A box, a ruler and an elastic band are all that it takes to explain gravity, says Anne Goldsworthy
I just don't get what this gravity thing is all about," said a key stage 2 pupil, and the looks on the faces of a few of her classmates showed that many of them were of the same opinion. We needed another way of thinking about it which would help them make a link between gravity and something else they already knew about.
I chose the of analogy the "gravity box" (Figure 1). The box represented half the Earth. The pupils imagined it as a bit like an invisible elastic band between all objects and the centre of the Earth, rather like the elastic band between the ruler and the bottom of the box. Then a pupil held the ruler away from the bottom of the box and we talked about the forces on the ruler (Figure 2). The class recognised that the elastic band (gravity) was pulling the ruler down and that the hand was pulling it up and that when the ruler was still, these forces were balanced. When a pupil let go of the ruler the class had little difficulty in realising that the ruler was being pulled back to the top of the box by the elastic band (gravity).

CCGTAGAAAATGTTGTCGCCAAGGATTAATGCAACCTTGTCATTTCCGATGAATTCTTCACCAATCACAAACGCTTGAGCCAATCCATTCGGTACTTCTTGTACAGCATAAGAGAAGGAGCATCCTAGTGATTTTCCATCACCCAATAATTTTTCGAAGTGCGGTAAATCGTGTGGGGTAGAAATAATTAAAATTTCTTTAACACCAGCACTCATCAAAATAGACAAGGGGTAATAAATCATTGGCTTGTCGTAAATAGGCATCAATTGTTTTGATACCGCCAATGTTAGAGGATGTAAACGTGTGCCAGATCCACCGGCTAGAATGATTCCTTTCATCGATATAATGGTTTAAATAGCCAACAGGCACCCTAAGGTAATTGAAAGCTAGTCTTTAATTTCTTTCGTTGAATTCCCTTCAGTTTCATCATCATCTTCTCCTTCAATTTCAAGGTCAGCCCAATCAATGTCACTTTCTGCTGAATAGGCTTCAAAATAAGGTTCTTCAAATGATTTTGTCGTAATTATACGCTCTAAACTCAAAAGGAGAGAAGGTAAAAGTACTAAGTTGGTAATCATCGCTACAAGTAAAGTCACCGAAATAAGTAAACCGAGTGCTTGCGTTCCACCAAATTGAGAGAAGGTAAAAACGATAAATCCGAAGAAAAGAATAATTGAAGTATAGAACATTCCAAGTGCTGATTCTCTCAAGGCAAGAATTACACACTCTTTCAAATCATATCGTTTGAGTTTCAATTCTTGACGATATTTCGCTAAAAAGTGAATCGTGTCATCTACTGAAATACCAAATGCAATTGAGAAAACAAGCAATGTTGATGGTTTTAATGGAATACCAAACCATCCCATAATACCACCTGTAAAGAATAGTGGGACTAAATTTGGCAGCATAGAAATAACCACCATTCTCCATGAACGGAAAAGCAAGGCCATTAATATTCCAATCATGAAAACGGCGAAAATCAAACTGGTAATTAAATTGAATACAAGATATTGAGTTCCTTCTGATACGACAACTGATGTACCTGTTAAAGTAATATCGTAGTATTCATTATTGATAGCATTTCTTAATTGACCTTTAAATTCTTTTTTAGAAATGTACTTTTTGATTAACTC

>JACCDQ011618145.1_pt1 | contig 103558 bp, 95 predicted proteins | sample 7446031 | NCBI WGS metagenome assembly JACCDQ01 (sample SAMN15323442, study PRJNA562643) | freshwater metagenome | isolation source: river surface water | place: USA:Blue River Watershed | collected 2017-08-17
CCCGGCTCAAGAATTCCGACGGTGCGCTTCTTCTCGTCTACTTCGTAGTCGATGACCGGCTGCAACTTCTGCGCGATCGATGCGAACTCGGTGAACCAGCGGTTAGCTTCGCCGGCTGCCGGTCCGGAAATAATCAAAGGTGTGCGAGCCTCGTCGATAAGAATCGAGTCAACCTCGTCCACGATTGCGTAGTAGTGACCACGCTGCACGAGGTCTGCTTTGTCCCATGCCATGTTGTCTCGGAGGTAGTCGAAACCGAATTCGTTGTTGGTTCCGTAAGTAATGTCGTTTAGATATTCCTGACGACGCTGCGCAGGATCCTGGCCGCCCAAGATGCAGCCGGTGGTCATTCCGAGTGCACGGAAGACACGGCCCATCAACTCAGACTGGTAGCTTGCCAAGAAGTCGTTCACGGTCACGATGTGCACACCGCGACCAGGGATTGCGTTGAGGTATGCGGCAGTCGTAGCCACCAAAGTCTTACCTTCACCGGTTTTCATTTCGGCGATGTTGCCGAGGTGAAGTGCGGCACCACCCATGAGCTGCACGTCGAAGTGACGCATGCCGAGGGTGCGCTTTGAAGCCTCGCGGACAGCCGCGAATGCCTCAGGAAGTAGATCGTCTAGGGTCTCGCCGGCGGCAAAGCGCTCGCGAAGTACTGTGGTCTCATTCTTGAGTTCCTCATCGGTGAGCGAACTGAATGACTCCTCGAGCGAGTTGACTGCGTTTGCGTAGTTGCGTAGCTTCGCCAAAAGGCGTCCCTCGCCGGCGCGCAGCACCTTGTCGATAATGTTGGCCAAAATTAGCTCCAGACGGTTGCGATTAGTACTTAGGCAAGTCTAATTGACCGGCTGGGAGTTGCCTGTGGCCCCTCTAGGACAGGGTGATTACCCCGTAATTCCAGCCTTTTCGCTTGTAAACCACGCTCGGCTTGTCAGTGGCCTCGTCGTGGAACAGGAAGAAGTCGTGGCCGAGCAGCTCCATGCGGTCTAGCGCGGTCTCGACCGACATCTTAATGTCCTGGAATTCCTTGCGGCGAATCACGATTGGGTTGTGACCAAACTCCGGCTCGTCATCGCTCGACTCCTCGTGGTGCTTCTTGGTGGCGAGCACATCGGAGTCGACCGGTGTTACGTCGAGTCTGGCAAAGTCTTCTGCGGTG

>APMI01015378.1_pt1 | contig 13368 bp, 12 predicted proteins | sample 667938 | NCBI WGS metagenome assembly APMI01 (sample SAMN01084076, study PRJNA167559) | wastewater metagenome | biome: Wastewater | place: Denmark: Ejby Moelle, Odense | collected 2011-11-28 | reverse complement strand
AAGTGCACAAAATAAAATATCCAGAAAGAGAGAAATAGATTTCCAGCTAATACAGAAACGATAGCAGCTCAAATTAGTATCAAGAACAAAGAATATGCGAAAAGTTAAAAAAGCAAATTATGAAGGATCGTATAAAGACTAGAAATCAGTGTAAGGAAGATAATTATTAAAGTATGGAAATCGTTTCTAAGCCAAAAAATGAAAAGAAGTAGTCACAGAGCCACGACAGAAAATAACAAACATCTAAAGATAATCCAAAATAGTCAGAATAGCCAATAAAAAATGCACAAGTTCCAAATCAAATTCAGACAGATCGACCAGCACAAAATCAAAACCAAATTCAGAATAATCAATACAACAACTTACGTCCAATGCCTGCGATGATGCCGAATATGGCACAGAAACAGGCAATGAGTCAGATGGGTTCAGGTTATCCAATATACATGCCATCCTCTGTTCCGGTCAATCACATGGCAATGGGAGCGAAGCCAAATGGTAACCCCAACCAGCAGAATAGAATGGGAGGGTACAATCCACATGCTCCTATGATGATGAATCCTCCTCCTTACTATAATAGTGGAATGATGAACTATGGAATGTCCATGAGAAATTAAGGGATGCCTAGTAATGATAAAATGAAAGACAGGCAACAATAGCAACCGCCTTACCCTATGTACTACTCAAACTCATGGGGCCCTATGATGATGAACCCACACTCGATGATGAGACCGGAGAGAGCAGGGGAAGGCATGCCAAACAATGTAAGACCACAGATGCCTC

After that, when I held up another object and dropped it, the children talked about it being pulled towards the Earth by gravity rather than just saying that t fell. Finally, I turned the box upside down, pulled the ruler away from the box again and let it go (Figure 3). Once again the ruler was pulled back towards the centre of the Earth and the children found it easier to believe that, even in Australia, things are pulled towards the centre of the Earth by gravity.
As with all analogies, this one has its drawbacks. The main one is that the further apart you pull two objects attached to an elastic band, the greater the pull between them. But with gravity the further apart two objects get the weaker the pull between them. It is a good idea to ask children to identify any problems with analogies you use so that they realise analogies are just tools to help us picture something and are not perfect representations of what is happening.
Best of all is to ask children to make up their own analogies. One pupil was asked to think about why he saw the flash of a firework before he heard the bang. Having given it some thought, he said: "Well - the light and the sound set off from the firework at the same time but the light's like Linford Christie and the sound's like a snail and that's why the light gets to me first."
Anne Goldsworthy is an independent consultant and past chair of the Association for Science Education primary committee.